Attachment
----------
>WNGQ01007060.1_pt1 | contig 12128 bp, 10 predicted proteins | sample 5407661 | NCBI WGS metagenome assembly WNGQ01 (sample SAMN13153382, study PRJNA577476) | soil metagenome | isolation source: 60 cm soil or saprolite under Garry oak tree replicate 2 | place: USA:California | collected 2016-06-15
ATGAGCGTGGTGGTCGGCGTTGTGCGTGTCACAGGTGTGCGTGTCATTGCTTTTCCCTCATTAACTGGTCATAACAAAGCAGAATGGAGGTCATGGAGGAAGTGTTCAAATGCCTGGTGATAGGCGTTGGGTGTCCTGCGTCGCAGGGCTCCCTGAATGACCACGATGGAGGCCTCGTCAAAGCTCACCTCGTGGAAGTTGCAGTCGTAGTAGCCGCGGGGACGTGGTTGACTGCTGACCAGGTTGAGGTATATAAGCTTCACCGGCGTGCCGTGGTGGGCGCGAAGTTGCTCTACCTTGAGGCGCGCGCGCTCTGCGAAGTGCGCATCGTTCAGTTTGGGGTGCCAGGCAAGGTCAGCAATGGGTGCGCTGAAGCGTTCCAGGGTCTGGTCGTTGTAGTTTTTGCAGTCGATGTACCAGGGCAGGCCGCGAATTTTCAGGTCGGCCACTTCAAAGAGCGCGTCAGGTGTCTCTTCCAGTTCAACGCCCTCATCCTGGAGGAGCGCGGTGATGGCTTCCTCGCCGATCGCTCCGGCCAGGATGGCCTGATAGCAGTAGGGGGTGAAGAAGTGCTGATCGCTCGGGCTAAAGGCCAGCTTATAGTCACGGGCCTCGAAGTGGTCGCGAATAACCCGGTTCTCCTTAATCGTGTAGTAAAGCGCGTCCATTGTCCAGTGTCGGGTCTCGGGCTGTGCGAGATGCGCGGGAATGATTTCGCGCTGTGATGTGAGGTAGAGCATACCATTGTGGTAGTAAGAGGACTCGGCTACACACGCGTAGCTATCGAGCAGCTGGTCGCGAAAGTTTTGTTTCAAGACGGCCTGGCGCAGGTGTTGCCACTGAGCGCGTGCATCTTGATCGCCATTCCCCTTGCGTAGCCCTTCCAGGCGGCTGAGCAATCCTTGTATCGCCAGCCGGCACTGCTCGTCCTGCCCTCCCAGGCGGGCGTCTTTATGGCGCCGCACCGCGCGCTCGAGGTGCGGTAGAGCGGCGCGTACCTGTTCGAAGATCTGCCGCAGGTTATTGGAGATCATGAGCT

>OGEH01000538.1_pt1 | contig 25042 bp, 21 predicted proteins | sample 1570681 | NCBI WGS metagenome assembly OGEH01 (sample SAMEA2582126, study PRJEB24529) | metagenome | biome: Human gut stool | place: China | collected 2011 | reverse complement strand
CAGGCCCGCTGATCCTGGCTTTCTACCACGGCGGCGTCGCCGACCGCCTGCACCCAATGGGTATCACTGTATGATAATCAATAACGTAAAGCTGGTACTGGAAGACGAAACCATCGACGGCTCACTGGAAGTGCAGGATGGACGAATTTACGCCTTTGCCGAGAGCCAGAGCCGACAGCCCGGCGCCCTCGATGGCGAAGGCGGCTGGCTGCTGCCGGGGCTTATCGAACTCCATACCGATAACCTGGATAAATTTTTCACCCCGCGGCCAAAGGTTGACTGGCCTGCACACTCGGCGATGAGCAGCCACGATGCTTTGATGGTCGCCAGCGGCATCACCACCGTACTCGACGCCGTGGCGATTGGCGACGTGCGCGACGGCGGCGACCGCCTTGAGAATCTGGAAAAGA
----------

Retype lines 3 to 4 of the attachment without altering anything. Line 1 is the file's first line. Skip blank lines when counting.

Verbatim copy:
>OGEH01000538.1_pt1 | contig 25042 bp, 21 predicted proteins | sample 1570681 | NCBI WGS metagenome assembly OGEH01 (sample SAMEA2582126, study PRJEB24529) | metagenome | biome: Human gut stool | place: China | collected 2011 | reverse complement strand
CAGGCCCGCTGATCCTGGCTTTCTACCACGGCGGCGTCGCCGACCGCCTGCACCCAATGGGTATCACTGTATGATAATCAATAACGTAAAGCTGGTACTGGAAGACGAAACCATCGACGGCTCACTGGAAGTGCAGGATGGACGAATTTACGCCTTTGCCGAGAGCCAGAGCCGACAGCCCGGCGCCCTCGATGGCGAAGGCGGCTGGCTGCTGCCGGGGCTTATCGAACTCCATACCGATAACCTGGATAAATTTTTCACCCCGCGGCCAAAGGTTGACTGGCCTGCACACTCGGCGATGAGCAGCCACGATGCTTTGATGGTCGCCAGCGGCATCACCACCGTACTCGACGCCGTGGCGATTGGCGACGTGCGCGACGGCGGCGACCGCCTTGAGAATCTGGAAAAGA